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Common Core standards face push back by some Louisiana parents and politicians

June 9, 2014 at 6:27 PM EST
Just a few years ago, the push to create a set of K-12 educational standards enjoyed bipartisan support. Governors across the country got behind the Common Core, including Louisiana's Republican Gov. Bobby Jindal, whose state ranks near the bottom for high school achievement. Louisiana Public Broadcasting’s Shauna Sanford reports on a growing battle in that state over the standards.
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JUDY WOODRUFF: Educators and lawmakers across the nation are engaged in ever-escalating disputes over a set of education standards known as the Common Core. The rules once enjoyed widespread bipartisan support, but that is eroding.

Just last week, Oklahoma Governor Mary Fallin signed a bill to repeal and replace them. And that followed a similar move by South Carolina Governor Nikki Haley. Now, a third Republican governor, Louisiana’s Bobby Jindal, is heading in the same direction.

We have a report from Louisiana Public Broadcasting’s Shauna Sanford.

It’s part of a collaboration with our American Graduate team, a public media initiative funded by the Corporation for Public Broadcasting.

SHAUNA SANFORD, Louisiana Public Broadcasting: Seventeen-year-old Christian Meyers of Denham Springs, Louisiana, looks like a typical high school student, but his English classroom is considerably different than most. It’s his family’s kitchen table.

Christian is homeschooled and had been studying Nathaniel Hawthorne’s classic novel “The Scarlet Letter” with his teacher and mother, Beth.

BETH MEYERS, Common Core Opponent: When she looks at her child, what bothers her?

CHRISTIAN MEYERS: Somehow, her sin had gone into the baby.

SHAUNA SANFORD: Beth Meyers is a former English and literacy teacher and last year she and her son both decided that homeschooling was the best way to get him ready for college.

BETH MEYERS: I had never, ever thought about homeschooling before. In fact, I had a fairly negative view of homeschooling as a teacher, because a lot of times the kids that came into my classroom who had been homeschooled in the early part were generally two to three years behind.

SHAUNA SANFORD: But Meyers says she changed her mind after Louisiana, along with much of the rest of the country, adopted and began implementing the Common Core state standards in 2010.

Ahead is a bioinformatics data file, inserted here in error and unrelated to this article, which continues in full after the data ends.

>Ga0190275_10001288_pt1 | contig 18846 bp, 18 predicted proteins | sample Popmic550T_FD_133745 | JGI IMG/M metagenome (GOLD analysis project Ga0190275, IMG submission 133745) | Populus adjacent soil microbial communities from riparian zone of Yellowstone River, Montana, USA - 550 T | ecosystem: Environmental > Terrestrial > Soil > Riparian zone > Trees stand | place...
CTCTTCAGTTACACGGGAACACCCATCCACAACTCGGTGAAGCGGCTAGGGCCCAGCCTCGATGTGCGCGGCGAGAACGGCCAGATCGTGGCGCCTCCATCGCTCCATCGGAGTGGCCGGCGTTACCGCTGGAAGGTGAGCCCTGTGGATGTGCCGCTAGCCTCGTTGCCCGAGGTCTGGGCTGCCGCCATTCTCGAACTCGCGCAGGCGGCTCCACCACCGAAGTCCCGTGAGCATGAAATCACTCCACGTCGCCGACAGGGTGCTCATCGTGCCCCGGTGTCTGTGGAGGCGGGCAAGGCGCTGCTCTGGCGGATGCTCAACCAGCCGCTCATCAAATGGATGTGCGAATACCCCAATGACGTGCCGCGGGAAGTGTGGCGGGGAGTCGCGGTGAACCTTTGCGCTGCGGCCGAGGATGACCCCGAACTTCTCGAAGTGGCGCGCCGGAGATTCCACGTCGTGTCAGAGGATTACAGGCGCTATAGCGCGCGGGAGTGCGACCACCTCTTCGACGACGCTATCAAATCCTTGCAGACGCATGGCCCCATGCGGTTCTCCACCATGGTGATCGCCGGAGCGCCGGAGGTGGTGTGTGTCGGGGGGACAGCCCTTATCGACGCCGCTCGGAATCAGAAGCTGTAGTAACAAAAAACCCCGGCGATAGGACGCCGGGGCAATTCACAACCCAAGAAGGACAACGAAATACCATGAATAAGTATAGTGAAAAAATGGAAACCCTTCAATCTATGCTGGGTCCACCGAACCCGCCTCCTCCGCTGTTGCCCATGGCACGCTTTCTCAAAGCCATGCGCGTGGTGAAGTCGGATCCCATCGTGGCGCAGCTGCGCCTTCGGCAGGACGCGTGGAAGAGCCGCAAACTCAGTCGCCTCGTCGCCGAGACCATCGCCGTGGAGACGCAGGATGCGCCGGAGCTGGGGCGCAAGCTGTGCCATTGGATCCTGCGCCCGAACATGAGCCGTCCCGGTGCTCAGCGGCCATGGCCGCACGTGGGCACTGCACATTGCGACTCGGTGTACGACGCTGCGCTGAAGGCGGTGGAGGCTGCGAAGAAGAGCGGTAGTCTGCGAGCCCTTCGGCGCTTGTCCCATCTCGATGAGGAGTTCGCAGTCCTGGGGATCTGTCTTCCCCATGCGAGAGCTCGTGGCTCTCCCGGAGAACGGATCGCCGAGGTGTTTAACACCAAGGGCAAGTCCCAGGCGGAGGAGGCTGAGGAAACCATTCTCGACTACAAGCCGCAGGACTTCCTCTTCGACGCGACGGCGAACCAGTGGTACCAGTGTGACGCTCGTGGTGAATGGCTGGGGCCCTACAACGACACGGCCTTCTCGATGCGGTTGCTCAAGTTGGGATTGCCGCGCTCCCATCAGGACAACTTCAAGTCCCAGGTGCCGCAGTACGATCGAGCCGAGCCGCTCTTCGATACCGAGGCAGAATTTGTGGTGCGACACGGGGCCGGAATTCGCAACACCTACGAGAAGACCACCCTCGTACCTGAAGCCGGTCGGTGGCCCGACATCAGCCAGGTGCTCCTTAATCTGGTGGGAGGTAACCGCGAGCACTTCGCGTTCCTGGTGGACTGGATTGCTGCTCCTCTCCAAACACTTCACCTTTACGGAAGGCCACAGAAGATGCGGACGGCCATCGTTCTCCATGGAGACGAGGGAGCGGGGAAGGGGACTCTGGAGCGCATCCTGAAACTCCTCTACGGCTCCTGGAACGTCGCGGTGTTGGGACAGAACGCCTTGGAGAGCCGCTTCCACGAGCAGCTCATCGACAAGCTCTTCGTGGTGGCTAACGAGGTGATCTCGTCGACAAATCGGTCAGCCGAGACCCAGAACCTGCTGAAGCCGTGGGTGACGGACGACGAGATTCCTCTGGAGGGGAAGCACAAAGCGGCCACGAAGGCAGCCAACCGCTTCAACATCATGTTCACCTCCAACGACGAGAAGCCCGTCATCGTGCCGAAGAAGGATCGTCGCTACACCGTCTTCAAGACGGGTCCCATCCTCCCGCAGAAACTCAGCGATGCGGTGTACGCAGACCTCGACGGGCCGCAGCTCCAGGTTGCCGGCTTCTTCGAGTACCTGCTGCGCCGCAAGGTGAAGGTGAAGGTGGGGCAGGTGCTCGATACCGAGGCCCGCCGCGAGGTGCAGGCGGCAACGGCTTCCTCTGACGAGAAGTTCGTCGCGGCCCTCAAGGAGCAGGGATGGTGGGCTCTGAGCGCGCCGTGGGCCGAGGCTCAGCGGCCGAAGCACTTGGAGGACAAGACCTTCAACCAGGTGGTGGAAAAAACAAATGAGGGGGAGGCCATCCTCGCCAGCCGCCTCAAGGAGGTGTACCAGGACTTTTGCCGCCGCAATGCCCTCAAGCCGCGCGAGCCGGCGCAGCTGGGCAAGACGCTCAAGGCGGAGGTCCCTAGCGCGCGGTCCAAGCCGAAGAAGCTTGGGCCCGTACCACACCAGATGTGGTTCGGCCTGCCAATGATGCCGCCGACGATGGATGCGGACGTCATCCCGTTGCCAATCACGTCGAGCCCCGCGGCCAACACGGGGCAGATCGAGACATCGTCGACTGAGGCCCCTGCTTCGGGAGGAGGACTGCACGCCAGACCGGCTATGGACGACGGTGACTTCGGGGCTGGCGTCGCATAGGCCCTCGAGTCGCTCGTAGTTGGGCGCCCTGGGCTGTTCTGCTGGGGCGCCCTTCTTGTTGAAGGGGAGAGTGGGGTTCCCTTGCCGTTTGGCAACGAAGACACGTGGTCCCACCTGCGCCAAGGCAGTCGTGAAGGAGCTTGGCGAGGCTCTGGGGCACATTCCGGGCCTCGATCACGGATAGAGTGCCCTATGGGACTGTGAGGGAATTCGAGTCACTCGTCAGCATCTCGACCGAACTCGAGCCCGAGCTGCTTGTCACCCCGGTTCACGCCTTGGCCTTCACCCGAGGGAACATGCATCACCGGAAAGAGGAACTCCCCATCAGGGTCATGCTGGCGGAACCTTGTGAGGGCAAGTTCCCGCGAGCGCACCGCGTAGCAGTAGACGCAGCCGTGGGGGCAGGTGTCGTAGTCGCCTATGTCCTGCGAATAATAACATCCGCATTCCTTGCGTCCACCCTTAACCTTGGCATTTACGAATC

Common Core was designed by state leaders and school superintendents to ensure children in participating states met the same math and English benchmarks from kindergarten through high school. Advocates say they are more rigorous than previous standards and will ensure both parents and students of the quality of public schools.

But opponents like Meyers aren’t convinced, especially, she says, after she saw what her son was studying in his Common Core-approved American literature textbook as part of the new curriculum.

BETH MEYERS: And that first chapter was bouncing all over the place. Ben Franklin got two paragraphs with a couple of pages of his aphorisms. And then he was bounced into pages of Dan Rather interviewing people.

There didn’t seem to be any foundational, philosophical material that I feel is critical when they go to college.

SHAUNA SANFORD: Beth Meyers has since joined a chorus of voices opposed to Common Core in Louisiana and has heard about many other parents who are thinking about or actually pulling their children out of public school because of it.

NARRATOR: Thanks to the unprecedented collaboration among states, young people…

SHAUNA SANFORD: But just a few years ago, the push to create the set of K-12 educational standards enjoyed bipartisan support. Governors across the country got behind it, including Louisiana’s Bobby Jindal, a Republican.

MAN: Let’s reach higher. Let’s invest in our teachers.

SHAUNA SANFORD: Some business groups and large employers in the state, including ExxonMobil, came out in favor of Common Core, too, saying Louisiana needed a better-educated work force.

ERIC LEWIS, Black Alliance for Educational Options, Louisiana Chapter: In Louisiana, we still remained ranked 48th amongst high school graduates or high school achievement. And, so, to me, that’s struggling.

SHAUNA SANFORD: Executive director of the Black Alliance for Educational Options in Louisiana, Eric Lewis, agrees. Lewis, who is also a parent of three, believes Common Core raises the bar for public schools and will make Louisiana students more competitive with their counterparts across the country.